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How To Become Debt Free: Getting Motivated To Pay Off Debt

In many ways becoming debt free is rather like getting in shape. It requires a little bit of discomfort initially until you get used to your new lifestyle but the results at the end can be spectacular.

Yet ask yourself how many people you know (yourself included?) who talk about how they’d love to get in shape, lose weight and fit into that favorite old outfit? Yet they’ve still to get started. Furthermore, consider how many people that have started off a new fitness regime have given up after a matter of weeks – even if they were making real progress.

When it comes to the question of how to become debt free, the basic principles of spending less than you earn, reducing your living expenses and using the surplus cash to rapidly pay off your debts is simple enough. Just like losing weight really – eat fewer calories and exercise more and you’ll get there with enough patience.

That’s not the problem – the real problem is how to get – and stay – motivated long enough that you achieve your goals.

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How To Become Debt Free: 5 Proven Motivational Tips

That’s right folks – when it comes to the question of how to become debt free, I believe that motivation is one of the biggest keys to success. But if it’s so important, what can we do to motivate ourselves over the long term?

Set Goals

Paying off debt isn't easy, but one of the most important steps of all if you're keen to succeed. So how do you actually get motivated to start with? This handy article explains a big list of ideas to help you get the "fire" needed to start on your journey to a debt free lifestyle. Click here to find out how to get started....It’s been said that the difference between a dream and a goal is a deadline.

That’s why so many more people succeed with a diet just before they fly off on vacation or get married: because they have a definite end date to aim for.

So it is for becoming debt free. Spend some time working out a reasonable budget so you know how much you can afford to spend on debt repayment (the more the better, obviously).

Then, with a good understanding of what debt you have, you can use one of the various free debt repayment calculators to figure out when you’ll be debt free.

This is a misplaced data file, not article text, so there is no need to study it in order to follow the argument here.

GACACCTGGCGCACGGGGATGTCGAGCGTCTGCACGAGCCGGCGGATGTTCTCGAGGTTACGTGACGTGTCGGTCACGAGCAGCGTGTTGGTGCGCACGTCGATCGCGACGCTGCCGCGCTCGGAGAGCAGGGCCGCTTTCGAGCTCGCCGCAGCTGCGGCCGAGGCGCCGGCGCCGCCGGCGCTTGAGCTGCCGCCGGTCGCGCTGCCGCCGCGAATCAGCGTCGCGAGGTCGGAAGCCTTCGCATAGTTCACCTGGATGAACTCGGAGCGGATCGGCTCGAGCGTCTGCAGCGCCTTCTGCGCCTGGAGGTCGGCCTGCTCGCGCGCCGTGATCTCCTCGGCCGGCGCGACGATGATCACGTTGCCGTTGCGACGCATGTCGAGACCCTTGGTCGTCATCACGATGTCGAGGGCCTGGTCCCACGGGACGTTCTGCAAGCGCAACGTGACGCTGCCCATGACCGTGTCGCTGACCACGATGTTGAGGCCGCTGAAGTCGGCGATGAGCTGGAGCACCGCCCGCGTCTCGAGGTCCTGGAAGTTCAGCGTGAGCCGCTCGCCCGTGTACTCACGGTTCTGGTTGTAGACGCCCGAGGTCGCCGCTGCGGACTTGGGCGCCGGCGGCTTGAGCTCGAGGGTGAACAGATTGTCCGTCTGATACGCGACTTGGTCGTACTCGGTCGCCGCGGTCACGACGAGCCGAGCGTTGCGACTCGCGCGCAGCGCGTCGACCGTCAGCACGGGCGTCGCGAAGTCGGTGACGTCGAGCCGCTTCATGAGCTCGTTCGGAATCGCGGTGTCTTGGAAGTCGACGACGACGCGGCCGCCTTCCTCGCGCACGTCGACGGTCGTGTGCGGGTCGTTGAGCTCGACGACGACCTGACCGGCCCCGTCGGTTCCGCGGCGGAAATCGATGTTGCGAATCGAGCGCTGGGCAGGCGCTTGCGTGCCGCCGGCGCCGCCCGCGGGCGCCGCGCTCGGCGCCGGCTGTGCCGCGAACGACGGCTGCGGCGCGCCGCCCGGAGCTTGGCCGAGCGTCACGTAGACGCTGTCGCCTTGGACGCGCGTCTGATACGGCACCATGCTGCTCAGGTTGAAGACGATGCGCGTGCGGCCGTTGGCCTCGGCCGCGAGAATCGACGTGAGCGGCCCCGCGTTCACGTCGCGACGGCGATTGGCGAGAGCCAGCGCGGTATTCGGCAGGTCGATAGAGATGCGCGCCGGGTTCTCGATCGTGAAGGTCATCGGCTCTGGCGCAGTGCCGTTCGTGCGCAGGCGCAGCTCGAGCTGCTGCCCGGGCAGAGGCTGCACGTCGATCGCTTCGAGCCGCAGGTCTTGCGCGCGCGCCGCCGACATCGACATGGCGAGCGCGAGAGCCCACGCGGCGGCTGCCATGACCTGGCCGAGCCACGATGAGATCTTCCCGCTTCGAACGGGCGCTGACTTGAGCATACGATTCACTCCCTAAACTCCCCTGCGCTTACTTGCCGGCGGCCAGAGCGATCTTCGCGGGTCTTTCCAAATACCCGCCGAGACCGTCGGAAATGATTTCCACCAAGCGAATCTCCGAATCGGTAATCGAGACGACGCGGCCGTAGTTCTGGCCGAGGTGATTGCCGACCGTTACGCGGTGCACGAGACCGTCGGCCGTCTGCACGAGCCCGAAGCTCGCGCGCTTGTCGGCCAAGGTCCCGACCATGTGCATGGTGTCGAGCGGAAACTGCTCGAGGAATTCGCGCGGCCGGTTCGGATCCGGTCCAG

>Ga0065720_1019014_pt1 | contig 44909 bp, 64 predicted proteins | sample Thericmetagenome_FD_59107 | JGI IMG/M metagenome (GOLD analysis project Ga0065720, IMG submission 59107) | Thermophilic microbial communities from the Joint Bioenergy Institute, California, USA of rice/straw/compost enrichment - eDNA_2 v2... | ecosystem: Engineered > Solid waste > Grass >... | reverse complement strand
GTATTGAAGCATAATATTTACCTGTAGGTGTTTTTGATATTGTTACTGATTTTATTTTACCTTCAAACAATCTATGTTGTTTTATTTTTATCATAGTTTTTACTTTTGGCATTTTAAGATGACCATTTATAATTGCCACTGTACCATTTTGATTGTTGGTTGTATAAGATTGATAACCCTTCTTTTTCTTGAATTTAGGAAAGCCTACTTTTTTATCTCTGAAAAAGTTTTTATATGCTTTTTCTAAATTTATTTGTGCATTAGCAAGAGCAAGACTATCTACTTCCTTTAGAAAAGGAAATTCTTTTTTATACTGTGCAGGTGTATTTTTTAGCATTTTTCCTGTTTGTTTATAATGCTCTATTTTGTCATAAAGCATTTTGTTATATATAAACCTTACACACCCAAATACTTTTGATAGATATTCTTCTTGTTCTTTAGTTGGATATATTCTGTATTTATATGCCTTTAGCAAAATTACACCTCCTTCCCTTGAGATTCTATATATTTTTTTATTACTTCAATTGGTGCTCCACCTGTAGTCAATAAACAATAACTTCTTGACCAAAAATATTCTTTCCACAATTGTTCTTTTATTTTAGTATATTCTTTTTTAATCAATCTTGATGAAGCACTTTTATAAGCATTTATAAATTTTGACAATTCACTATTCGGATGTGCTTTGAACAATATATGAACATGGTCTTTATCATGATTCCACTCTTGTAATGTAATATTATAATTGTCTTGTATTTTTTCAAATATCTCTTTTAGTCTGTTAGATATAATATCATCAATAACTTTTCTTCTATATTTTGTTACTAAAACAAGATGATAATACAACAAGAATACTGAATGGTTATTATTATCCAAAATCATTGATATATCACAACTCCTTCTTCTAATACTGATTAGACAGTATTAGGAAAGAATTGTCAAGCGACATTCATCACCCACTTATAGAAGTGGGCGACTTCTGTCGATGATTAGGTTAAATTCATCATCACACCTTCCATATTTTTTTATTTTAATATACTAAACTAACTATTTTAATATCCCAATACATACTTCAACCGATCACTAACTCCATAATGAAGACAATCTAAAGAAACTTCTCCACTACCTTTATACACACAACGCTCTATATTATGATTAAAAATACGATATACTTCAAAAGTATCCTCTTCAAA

But there’s more. Don’t just figure out the final month you should be free of debt; additionally look at smaller goals.

For example if you have two credit cards and a student loan to repay, make note of when each of these individual debts will be paid off.

In my experience of getting out of debt, every time you make the last payment on a debt fires up your motivation to get the next one cleared as soon as possible. That’s why Dave Ramsey recommends the “debt snowball” and paying off debts from the smallest to the largest so you can see the progress you’re making.

Make A Plan

The risk with big goals is that they can seem so insurmountable that it’s easy to get demotivated and believe you’ll never reach them.

Imagine if you needed to lose 4 stone to achieve your target weight, or pay off $70,000 in non-mortgage debt. That’s a hell of a lot and it’s easy to feel overwhelmed and that even your best efforts are never going to get you to your goal.

But you’d be wrong. An essential key for long-term motivation is breaking down a huge problem into smaller chunks that are far easier to achieve. And assuming you do this right, all you need to do is to target these smaller goals and eventually you’ll wake up one morning to find yourself debt free.

Fortunately the process is pretty simple. You know how much debt you have and what you’ll be paying off each month. You know the interest rates of these debts and you know, taking interest rates into account, when each of these debts will be paid off.

So now break down your giant goal of how to become debt free into smaller baby steps. Personally when paying down my debt, I found it tremendously useful to create a spreadsheet showing how the balances of my debts would reduce every month.